Meet the Leeds man who invented Jelly Tots by accident

The Leeds man who invented Jelly Tots by accident is to be celebrated as part of a new exhibition about the city's great innovators.

By Joe Cooper
Monday, 23rd September 2019, 11:46 am
Brian Boffey invented Jelly Tots by accident.
Brian Boffey invented Jelly Tots by accident.

Leeds to Innovation, which will open at Leeds Industrial Museum on Saturday October 26, will rediscover the achievements of some of the scientists, engineers and inventors who helped put the city on the map.

Other big names to feature will include John Smeaton, the 'Father of Civil Engineering' and Kirstall Forge founder Betty Beecroft.

Sign up to our daily newsletter

Brian Boffey invented Jelly Tots by accident.

Brian Boffey, from Horsforth, was working as a young research scientist at Rowntrees at York when he invented jelly tots during the 1960s.

At the time he was trying to come up with a way to produce a powdered jelly that set instantly when it was added to cold water.

He thought that the droplets were just waste but within weeks the novel sweet was being sold in shops across the country.

The exhibition, which spans 300 years of history, will also tell the story of Elizabeth Beecroft, one of the world's oldest smithies.

Betty Beecroft. manager of Kirkstall Forge (Photo: Leeds Museums).

The farmer's wife persuaded her husband George to buy the forge in 1778 despite the workshop's dilapidated condition.

Selling finished products including buckets, shovels and screws saw profits rocket from £172 in 1780 to £952 in 1784.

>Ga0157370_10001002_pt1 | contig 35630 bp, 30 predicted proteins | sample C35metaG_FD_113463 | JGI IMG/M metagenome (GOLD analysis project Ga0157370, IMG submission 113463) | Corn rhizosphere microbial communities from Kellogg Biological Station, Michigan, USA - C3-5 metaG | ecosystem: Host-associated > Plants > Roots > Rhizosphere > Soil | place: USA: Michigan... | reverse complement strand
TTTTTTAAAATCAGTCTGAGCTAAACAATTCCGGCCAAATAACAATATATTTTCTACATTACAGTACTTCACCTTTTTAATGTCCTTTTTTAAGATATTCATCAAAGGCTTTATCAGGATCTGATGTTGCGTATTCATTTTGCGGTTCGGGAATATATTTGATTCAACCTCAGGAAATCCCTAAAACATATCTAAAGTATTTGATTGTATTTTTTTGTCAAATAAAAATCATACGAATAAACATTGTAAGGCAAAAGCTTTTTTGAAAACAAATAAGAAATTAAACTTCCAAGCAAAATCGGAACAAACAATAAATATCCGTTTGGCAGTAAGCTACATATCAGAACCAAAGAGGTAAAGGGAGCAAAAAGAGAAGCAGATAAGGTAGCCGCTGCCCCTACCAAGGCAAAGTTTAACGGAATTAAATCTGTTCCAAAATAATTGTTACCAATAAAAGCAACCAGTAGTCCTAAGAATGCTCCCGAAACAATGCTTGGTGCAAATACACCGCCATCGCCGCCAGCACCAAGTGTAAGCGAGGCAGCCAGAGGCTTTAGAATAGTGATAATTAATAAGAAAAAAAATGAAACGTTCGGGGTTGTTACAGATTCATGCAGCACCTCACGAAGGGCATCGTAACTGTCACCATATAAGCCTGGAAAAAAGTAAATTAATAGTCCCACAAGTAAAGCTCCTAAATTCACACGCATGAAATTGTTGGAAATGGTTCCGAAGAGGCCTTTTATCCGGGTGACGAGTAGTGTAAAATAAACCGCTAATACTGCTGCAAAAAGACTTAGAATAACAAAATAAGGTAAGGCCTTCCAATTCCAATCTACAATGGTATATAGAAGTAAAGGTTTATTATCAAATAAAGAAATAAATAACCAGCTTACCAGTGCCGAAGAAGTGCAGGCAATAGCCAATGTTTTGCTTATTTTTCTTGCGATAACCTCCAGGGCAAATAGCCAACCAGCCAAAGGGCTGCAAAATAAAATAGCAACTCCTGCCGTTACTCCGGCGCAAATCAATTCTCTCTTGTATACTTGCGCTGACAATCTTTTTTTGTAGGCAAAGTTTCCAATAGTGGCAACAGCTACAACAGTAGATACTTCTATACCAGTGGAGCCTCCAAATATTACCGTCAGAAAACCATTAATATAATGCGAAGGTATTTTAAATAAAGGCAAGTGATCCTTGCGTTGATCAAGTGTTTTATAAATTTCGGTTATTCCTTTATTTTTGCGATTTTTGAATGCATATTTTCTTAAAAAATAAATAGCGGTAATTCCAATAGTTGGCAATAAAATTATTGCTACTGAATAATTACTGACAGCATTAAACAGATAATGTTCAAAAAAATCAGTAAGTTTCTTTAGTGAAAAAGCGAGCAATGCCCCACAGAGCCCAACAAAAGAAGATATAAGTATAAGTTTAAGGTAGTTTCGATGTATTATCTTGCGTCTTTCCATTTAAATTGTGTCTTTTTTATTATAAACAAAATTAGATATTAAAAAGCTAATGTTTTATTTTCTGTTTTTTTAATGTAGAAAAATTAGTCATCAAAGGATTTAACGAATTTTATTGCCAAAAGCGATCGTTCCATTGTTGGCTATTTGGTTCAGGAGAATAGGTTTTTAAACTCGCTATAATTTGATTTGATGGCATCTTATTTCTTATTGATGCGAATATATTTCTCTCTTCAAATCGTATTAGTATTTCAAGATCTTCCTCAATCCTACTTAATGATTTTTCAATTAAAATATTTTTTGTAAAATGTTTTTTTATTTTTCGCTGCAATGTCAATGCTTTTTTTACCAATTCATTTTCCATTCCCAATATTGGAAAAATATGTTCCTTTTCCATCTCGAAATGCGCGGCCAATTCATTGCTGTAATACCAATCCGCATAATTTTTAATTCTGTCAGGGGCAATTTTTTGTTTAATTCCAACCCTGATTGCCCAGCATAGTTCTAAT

In her diary, Betty wrote: "I took in large quantities of metal and scraps at Leeds besides taking care of my own business. Now we fully applied ourselves to our business my husband undertook the care of the farm and works and I undertook the care of the trade the books with the buying and selling also the Engagements of the Men."

An aerial view of Kirkstall Forge in the 1960s (Photo: Leeds Museums).

After six years of hard work, which saw extensive improvements to the forge, Betty decided to step down, leaving behind a successful business which went on to become a cornerstone of the early industrialisation of Leeds, supplying the iron used for boiler, engine and machine making.

John McGoldrick, Leeds Museums and Galleries' curator of industrial history, said: "From her diary and records of the age, it's clear that Betty Beecroft was a remarkable person, whose keen mind for business and eye for an opportunity were in many ways ahead of their time.

"Her vision and determination also laid the foundation for centuries of production at the forge, which in turn played a crucial role in some of the city's biggest industrial success stories.

"For hundreds of years, Leeds has been a crucible of ideas and experimentation and a home to innovators whose creations and endeavours changed the city and the world we know today in ways both big and small.

"By rediscovering some of their stories, we can learn more about how they came to be at the cutting edge of their fields, what inspired them and what drove them to succeed."